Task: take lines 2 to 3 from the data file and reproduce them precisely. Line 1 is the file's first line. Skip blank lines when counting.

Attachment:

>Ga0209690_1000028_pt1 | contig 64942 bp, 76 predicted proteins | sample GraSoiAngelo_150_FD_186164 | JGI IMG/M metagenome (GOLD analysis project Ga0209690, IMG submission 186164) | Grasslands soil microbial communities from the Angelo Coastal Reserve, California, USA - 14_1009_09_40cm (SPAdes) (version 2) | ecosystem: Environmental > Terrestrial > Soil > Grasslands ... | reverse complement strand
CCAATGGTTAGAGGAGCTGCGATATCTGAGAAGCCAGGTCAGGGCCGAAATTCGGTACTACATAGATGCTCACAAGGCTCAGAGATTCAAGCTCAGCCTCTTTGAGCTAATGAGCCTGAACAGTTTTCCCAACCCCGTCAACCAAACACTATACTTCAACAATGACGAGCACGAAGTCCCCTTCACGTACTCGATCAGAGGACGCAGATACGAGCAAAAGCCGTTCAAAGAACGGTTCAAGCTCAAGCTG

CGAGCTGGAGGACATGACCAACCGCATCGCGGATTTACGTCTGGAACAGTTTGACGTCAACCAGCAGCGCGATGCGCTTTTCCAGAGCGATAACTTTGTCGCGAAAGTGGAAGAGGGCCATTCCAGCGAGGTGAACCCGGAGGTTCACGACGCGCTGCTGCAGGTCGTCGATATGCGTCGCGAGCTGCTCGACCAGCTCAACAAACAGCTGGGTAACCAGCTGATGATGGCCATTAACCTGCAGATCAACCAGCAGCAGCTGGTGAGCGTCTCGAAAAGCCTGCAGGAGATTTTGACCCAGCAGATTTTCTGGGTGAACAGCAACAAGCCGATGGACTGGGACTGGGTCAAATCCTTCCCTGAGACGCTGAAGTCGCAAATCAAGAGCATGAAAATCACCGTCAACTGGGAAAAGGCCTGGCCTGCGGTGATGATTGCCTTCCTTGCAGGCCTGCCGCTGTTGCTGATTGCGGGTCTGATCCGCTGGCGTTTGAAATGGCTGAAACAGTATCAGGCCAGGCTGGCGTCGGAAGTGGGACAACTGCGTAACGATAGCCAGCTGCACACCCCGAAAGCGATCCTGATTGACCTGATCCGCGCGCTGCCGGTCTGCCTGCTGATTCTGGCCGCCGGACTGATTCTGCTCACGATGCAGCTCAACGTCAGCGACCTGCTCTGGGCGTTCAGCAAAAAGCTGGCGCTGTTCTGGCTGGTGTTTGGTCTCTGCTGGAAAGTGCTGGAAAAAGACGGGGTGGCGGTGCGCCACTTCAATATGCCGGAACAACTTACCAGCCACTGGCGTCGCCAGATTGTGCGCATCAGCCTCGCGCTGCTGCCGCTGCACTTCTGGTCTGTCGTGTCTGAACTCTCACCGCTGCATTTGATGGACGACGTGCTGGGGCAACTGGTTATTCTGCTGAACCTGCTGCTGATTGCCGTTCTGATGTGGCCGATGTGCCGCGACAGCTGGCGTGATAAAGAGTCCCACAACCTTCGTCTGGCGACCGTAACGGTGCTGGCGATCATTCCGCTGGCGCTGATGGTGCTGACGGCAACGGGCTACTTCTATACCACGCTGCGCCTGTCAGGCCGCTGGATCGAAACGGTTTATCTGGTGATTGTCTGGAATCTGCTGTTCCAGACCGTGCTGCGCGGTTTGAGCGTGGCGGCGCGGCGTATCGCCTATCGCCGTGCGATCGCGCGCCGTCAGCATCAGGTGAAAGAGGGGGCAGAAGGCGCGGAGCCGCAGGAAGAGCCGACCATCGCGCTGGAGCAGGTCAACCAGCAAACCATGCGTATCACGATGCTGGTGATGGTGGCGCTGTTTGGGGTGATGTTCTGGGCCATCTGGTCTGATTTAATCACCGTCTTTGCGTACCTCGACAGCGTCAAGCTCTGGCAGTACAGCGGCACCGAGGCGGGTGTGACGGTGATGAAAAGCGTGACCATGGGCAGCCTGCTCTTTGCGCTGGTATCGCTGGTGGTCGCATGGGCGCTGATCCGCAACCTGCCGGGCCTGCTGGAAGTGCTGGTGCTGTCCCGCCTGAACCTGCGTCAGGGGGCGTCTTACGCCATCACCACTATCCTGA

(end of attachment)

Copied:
CCAATGGTTAGAGGAGCTGCGATATCTGAGAAGCCAGGTCAGGGCCGAAATTCGGTACTACATAGATGCTCACAAGGCTCAGAGATTCAAGCTCAGCCTCTTTGAGCTAATGAGCCTGAACAGTTTTCCCAACCCCGTCAACCAAACACTATACTTCAACAATGACGAGCACGAAGTCCCCTTCACGTACTCGATCAGAGGACGCAGATACGAGCAAAAGCCGTTCAAAGAACGGTTCAAGCTCAAGCTG

CGAGCTGGAGGACATGACCAACCGCATCGCGGATTTACGTCTGGAACAGTTTGACGTCAACCAGCAGCGCGATGCGCTTTTCCAGAGCGATAACTTTGTCGCGAAAGTGGAAGAGGGCCATTCCAGCGAGGTGAACCCGGAGGTTCACGACGCGCTGCTGCAGGTCGTCGATATGCGTCGCGAGCTGCTCGACCAGCTCAACAAACAGCTGGGTAACCAGCTGATGATGGCCATTAACCTGCAGATCAACCAGCAGCAGCTGGTGAGCGTCTCGAAAAGCCTGCAGGAGATTTTGACCCAGCAGATTTTCTGGGTGAACAGCAACAAGCCGATGGACTGGGACTGGGTCAAATCCTTCCCTGAGACGCTGAAGTCGCAAATCAAGAGCATGAAAATCACCGTCAACTGGGAAAAGGCCTGGCCTGCGGTGATGATTGCCTTCCTTGCAGGCCTGCCGCTGTTGCTGATTGCGGGTCTGATCCGCTGGCGTTTGAAATGGCTGAAACAGTATCAGGCCAGGCTGGCGTCGGAAGTGGGACAACTGCGTAACGATAGCCAGCTGCACACCCCGAAAGCGATCCTGATTGACCTGATCCGCGCGCTGCCGGTCTGCCTGCTGATTCTGGCCGCCGGACTGATTCTGCTCACGATGCAGCTCAACGTCAGCGACCTGCTCTGGGCGTTCAGCAAAAAGCTGGCGCTGTTCTGGCTGGTGTTTGGTCTCTGCTGGAAAGTGCTGGAAAAAGACGGGGTGGCGGTGCGCCACTTCAATATGCCGGAACAACTTACCAGCCACTGGCGTCGCCAGATTGTGCGCATCAGCCTCGCGCTGCTGCCGCTGCACTTCTGGTCTGTCGTGTCTGAACTCTCACCGCTGCATTTGATGGACGACGTGCTGGGGCAACTGGTTATTCTGCTGAACCTGCTGCTGATTGCCGTTCTGATGTGGCCGATGTGCCGCGACAGCTGGCGTGATAAAGAGTCCCACAACCTTCGTCTGGCGACCGTAACGGTGCTGGCGATCATTCCGCTGGCGCTGATGGTGCTGACGGCAACGGGCTACTTCTATACCACGCTGCGCCTGTCAGGCCGCTGGATCGAAACGGTTTATCTGGTGATTGTCTGGAATCTGCTGTTCCAGACCGTGCTGCGCGGTTTGAGCGTGGCGGCGCGGCGTATCGCCTATCGCCGTGCGATCGCGCGCCGTCAGCATCAGGTGAAAGAGGGGGCAGAAGGCGCGGAGCCGCAGGAAGAGCCGACCATCGCGCTGGAGCAGGTCAACCAGCAAACCATGCGTATCACGATGCTGGTGATGGTGGCGCTGTTTGGGGTGATGTTCTGGGCCATCTGGTCTGATTTAATCACCGTCTTTGCGTACCTCGACAGCGTCAAGCTCTGGCAGTACAGCGGCACCGAGGCGGGTGTGACGGTGATGAAAAGCGTGACCATGGGCAGCCTGCTCTTTGCGCTGGTATCGCTGGTGGTCGCATGGGCGCTGATCCGCAACCTGCCGGGCCTGCTGGAAGTGCTGGTGCTGTCCCGCCTGAACCTGCGTCAGGGGGCGTCTTACGCCATCACCACTATCCTGA